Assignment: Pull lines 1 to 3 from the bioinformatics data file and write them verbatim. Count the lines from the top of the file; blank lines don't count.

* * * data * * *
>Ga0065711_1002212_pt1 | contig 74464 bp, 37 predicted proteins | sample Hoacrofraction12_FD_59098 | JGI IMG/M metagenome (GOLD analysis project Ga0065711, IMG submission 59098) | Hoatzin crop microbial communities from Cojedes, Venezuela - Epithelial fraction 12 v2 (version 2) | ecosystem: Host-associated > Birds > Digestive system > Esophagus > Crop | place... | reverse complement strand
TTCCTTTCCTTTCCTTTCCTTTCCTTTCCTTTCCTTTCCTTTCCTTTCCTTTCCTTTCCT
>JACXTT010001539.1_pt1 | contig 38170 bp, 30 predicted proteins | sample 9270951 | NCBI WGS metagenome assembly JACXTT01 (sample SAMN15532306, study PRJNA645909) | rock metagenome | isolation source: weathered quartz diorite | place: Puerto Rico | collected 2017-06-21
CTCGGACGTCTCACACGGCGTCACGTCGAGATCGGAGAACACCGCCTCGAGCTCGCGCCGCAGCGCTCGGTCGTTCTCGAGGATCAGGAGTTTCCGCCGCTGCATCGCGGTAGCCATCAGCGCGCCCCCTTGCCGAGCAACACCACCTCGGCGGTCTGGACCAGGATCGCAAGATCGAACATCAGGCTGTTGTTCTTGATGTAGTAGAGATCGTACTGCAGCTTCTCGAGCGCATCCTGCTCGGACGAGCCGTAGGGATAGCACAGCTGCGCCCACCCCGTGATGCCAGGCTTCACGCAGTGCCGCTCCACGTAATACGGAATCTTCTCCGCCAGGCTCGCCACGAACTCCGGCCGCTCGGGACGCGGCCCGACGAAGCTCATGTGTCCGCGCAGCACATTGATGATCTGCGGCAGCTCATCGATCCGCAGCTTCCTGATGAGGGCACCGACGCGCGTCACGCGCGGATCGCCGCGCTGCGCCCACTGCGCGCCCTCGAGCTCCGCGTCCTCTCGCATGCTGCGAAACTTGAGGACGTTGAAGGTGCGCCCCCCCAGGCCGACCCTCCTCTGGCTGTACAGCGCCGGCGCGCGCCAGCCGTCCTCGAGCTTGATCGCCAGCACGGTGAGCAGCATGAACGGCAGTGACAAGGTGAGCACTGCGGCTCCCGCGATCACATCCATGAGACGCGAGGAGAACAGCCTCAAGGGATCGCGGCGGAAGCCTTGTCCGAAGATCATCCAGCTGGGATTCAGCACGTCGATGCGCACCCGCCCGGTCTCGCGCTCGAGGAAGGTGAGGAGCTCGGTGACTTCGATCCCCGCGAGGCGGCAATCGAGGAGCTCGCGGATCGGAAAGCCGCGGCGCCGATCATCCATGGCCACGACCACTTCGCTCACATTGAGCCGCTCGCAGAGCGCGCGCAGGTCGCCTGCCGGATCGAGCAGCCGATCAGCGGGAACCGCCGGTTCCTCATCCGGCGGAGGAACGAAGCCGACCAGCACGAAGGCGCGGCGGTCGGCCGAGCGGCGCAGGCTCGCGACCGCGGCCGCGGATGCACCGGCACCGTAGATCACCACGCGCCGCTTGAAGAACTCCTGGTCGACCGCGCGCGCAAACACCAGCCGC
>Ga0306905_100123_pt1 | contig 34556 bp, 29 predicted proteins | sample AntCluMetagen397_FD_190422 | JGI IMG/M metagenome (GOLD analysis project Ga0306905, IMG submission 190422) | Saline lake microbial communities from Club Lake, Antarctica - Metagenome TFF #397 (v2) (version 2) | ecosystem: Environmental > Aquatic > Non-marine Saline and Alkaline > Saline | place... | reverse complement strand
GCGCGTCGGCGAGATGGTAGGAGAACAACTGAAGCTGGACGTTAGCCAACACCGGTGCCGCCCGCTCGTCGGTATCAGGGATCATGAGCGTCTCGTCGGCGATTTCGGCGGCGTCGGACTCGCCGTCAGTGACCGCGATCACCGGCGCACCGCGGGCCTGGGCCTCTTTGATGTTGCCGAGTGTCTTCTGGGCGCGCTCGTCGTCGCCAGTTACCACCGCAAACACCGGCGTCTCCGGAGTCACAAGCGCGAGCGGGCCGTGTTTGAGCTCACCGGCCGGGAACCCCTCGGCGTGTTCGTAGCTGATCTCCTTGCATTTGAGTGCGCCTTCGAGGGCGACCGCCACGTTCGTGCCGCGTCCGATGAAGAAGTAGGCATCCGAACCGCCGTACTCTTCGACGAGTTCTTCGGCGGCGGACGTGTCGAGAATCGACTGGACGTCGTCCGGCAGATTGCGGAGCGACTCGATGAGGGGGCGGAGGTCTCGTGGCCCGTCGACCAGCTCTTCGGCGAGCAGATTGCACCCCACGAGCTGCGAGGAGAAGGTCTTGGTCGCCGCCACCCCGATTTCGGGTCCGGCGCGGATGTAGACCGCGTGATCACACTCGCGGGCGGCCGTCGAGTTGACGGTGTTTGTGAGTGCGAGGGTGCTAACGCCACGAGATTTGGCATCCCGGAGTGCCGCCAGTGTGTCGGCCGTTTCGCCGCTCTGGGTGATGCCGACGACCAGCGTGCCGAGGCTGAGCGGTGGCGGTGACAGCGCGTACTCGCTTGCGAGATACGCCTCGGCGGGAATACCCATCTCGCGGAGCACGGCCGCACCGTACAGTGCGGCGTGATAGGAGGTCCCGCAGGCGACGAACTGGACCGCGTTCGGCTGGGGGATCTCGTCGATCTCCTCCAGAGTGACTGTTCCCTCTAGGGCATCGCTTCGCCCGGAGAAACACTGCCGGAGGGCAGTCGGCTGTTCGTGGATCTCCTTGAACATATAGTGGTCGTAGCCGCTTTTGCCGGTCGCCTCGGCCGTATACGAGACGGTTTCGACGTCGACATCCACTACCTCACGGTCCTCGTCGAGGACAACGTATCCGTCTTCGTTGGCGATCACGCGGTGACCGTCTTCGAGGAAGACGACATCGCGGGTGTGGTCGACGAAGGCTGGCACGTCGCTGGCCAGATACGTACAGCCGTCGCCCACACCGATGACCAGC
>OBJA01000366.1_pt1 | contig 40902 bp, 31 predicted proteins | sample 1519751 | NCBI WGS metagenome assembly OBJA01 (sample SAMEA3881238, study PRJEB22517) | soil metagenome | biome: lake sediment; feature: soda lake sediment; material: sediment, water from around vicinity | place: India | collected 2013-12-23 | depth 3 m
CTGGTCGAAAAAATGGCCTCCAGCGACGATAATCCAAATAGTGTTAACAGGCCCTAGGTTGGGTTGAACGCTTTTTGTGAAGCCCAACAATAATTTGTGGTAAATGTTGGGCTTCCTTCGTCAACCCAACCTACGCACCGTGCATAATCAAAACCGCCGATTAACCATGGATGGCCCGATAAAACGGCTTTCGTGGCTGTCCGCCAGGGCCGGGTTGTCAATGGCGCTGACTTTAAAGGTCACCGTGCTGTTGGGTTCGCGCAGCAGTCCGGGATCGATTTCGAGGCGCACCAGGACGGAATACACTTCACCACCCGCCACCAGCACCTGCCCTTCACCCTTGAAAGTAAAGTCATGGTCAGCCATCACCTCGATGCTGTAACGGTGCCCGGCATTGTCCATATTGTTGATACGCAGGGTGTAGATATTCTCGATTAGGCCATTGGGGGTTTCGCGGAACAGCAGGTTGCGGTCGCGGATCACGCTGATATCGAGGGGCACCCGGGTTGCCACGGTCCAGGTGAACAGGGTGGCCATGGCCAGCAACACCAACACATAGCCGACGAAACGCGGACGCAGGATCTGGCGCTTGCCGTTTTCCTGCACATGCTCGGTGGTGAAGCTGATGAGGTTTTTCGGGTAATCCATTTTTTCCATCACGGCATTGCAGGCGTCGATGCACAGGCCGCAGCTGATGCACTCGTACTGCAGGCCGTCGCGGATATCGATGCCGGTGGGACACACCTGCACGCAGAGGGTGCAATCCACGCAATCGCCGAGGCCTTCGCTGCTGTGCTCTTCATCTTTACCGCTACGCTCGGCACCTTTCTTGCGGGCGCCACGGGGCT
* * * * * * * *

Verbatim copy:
>Ga0065711_1002212_pt1 | contig 74464 bp, 37 predicted proteins | sample Hoacrofraction12_FD_59098 | JGI IMG/M metagenome (GOLD analysis project Ga0065711, IMG submission 59098) | Hoatzin crop microbial communities from Cojedes, Venezuela - Epithelial fraction 12 v2 (version 2) | ecosystem: Host-associated > Birds > Digestive system > Esophagus > Crop | place... | reverse complement strand
TTCCTTTCCTTTCCTTTCCTTTCCTTTCCTTTCCTTTCCTTTCCTTTCCTTTCCTTTCCT
>JACXTT010001539.1_pt1 | contig 38170 bp, 30 predicted proteins | sample 9270951 | NCBI WGS metagenome assembly JACXTT01 (sample SAMN15532306, study PRJNA645909) | rock metagenome | isolation source: weathered quartz diorite | place: Puerto Rico | collected 2017-06-21